Senate QP: Morneau talks growth

After a length delay owing to a snap vote in the Commons, Senate QP finally got underway with special guest star, finance minister Bill Morneau. Senator Smith led off, worrying that for an “innovation budget,” it wasn’t doing enough for promoting business investment I order to promote innovation. Morneau responded by reminding Smith that the fundamental challenge they were trying to address was slow growth, and noted that the reduction of unemployment was a sign that their plan was working, creating a level of optimism that would attract future growth. Smith insisted that they should be lowering taxes and giving an EI break for hiring younger people, but Morneau wasn’t sold on Smith’s logic, pointing out flaws with this argument around corporate tax rates and said that they were on track for a higher level of growth.

Senator Mockler was up next, looking for the construction of a second nuclear power plant and Energy East as means of growing New Brunswick’s economy. Morneau first went on about their talks with the US to ensure continued trade, and then moved onto being “positively disposed” to pipelines, but didn’t make any promises.

Senator Eggleton was up next, worrying about housing prices in Toronto, and Morneau talked about the meetings he has had with mayors and provincial governments, and that they have been taking measures to ensure that there were stress tests in place, and noted that there were other areas of concern so they needed to ensure coordinated action.

Senator Black wanted Calgary to be the head office of the new Canada Infrastructure Bank, and wanted to know what process would be used to select that head office. Morneau rattled through an explanation of the purpose of the Bank as being separate from the location of the headquarters, but said that they have come to no conclusions regarding where it would be located and that they had hired an advisor to assist them.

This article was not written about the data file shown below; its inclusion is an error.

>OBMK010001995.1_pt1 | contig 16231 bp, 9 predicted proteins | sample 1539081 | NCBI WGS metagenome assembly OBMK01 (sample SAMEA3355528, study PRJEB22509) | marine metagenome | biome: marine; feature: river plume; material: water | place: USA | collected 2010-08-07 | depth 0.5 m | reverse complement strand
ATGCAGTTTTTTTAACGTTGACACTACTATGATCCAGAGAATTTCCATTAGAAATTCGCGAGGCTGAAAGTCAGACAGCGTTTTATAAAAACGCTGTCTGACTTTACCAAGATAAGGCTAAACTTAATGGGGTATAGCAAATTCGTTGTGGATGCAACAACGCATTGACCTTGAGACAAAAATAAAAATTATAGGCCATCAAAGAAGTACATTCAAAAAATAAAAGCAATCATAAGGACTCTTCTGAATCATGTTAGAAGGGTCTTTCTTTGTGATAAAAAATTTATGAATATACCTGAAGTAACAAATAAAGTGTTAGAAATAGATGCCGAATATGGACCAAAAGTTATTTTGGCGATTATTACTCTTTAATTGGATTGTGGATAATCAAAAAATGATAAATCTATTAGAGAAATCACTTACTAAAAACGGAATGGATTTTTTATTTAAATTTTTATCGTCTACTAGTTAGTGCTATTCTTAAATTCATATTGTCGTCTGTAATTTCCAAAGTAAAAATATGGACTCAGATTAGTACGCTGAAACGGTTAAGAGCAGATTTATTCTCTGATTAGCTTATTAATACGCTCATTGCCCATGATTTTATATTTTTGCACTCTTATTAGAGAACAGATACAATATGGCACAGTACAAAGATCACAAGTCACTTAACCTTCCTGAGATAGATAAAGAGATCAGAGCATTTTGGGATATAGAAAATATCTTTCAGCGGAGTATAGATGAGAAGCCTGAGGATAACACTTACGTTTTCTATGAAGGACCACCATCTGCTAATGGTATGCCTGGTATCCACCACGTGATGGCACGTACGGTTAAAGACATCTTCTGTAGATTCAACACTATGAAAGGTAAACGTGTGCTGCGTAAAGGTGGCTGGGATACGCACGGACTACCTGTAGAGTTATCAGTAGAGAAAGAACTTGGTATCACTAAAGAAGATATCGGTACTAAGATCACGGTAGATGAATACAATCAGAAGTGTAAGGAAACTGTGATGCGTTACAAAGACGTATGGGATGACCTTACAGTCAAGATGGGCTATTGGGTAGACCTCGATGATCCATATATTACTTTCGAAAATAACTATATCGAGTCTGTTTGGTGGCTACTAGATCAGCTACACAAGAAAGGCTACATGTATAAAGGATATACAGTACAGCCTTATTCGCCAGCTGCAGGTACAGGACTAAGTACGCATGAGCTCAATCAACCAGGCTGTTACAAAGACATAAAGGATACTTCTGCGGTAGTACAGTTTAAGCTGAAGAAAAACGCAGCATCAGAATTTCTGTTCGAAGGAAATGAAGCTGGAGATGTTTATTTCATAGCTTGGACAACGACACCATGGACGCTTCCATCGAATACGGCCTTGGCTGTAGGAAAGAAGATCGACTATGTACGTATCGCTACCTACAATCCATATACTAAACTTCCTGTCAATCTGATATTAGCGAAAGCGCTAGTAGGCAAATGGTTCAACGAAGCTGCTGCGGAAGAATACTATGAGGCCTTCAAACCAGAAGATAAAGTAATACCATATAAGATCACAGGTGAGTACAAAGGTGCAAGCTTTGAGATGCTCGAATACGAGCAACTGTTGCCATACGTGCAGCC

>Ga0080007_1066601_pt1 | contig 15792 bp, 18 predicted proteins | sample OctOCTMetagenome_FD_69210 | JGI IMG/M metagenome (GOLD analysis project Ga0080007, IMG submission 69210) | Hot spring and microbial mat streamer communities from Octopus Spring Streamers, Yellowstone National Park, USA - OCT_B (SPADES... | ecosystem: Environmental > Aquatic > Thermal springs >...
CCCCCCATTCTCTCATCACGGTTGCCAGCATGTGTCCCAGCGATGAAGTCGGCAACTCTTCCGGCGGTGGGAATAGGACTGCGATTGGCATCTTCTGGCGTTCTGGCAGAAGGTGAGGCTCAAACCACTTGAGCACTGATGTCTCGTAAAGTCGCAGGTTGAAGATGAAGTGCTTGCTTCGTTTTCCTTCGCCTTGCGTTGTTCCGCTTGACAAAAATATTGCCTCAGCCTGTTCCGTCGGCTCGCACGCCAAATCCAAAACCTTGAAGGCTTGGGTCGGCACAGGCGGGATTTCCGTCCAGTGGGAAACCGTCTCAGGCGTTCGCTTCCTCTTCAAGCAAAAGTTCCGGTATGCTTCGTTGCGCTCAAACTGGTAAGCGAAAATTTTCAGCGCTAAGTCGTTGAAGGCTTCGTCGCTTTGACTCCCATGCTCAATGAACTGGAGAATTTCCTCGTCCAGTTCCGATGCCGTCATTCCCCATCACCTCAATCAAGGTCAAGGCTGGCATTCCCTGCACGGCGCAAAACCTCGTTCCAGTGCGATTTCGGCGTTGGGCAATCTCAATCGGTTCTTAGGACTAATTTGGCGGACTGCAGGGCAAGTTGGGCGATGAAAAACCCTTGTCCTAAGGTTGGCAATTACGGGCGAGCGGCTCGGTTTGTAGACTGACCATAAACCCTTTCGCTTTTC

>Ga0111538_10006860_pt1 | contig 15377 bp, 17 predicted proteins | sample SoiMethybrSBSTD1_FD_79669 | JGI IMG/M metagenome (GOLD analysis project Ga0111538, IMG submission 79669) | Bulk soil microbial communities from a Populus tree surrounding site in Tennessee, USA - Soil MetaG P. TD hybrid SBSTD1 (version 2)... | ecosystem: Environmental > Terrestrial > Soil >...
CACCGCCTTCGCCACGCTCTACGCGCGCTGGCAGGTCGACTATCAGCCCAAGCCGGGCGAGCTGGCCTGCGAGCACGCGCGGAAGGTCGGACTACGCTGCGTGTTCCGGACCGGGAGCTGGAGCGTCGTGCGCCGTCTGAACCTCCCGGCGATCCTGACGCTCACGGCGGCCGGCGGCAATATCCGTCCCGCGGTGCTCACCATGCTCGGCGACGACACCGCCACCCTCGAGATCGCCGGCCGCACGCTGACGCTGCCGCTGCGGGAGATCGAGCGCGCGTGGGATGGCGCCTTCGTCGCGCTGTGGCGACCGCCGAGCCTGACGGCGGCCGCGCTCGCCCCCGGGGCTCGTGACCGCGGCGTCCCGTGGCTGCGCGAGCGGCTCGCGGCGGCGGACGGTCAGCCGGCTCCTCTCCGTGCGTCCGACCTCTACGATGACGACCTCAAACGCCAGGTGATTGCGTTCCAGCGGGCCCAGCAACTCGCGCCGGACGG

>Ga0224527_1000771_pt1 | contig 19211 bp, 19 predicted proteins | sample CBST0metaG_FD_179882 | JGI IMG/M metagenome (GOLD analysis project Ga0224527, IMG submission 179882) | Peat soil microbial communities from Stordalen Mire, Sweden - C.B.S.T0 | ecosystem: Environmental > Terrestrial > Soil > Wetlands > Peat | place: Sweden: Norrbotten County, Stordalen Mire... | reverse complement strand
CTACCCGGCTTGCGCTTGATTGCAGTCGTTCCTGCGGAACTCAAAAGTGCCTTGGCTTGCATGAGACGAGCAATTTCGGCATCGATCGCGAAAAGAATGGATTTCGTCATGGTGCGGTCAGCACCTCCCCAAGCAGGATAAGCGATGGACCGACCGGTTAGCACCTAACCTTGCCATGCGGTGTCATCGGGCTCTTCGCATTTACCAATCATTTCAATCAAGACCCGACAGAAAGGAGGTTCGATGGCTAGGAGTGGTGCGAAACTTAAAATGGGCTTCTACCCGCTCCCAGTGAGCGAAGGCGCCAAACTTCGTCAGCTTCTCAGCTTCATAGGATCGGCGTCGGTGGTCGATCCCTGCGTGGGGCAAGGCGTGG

Senator McPhedran asked about financial resources that could be used for foreign aid, since we’re well below the 0.7 percent of GDP target. Morneau said that they looked at restoring funding, but they wanted to find ways to have a bigger impact for the money they already had, which included tapping into the private sector, including on things like microfinance and getting buy-in from other countries on projects.

Senator Neufeld worried about the impacts of carbon pricing and that document that the government won’t release. Morneau noted that such a document predates him, and went on about the importance of the investments they were making, and extolled the virtues of pricing carbon as an effective mechanism that could stimulate economic growth like it did in BC.

Senator Patterson asked about employment strategies for the North with an assets program that was only available to those currently unemployed. Morneau said that he would take the part about training for managerial positions under advisement, and then went on about their skills focus in the budget.

Senator Massicotte worried about rising pension costs in the face of inadequate population growth outside of three major cities, and now he could justify returning the OAS eligibility to 65 as a result. Morneau talked about trying to increase the number of women and Aboriginals in the work force, and the policy of raising it to 67 didn’t take poor seniors into account.

Senator Woo asked about the lack of a deficit strategy in the budget, and the reliance on debt-to-GDP over dollar amounts. Morneau reminded him that Canada has the best balance sheet in the G7 and we are facing the challenges of slow growth and demographics, so investments in higher growth at the same debt levels that it would put the country on a better foot overall.

Overall, it was fairly standard in terms of responses from Morneau, and he did take a few digressions here and there, but largely stuck to his message about the need for more robust growth rather than fixating on the deficit, and he didn’t just talk out the clock as some of his cabinet colleagues have. I will also mention that a financial journalist messaged me afterward to say that he found the questions asked far better than any that were asked of Morneau from the Commons finance committee, which again gives you a bit of insight as to the value of the good work of the Senate.

Sartorially speaking, snaps go out to Senator Lucie Moncion for a pink collared shirt with a black jacket and slacks, and to Senator Yuen Pau Woo for a tailored grey suit with a light grey shirt and navy tie. Style citations go out to Senator Larry Smith for a taupe suit with a dull yellow shirt and blue striped tie, and to Senator Marilou McPhedran for a long boxy white jacket with a foliage panel  along the sides.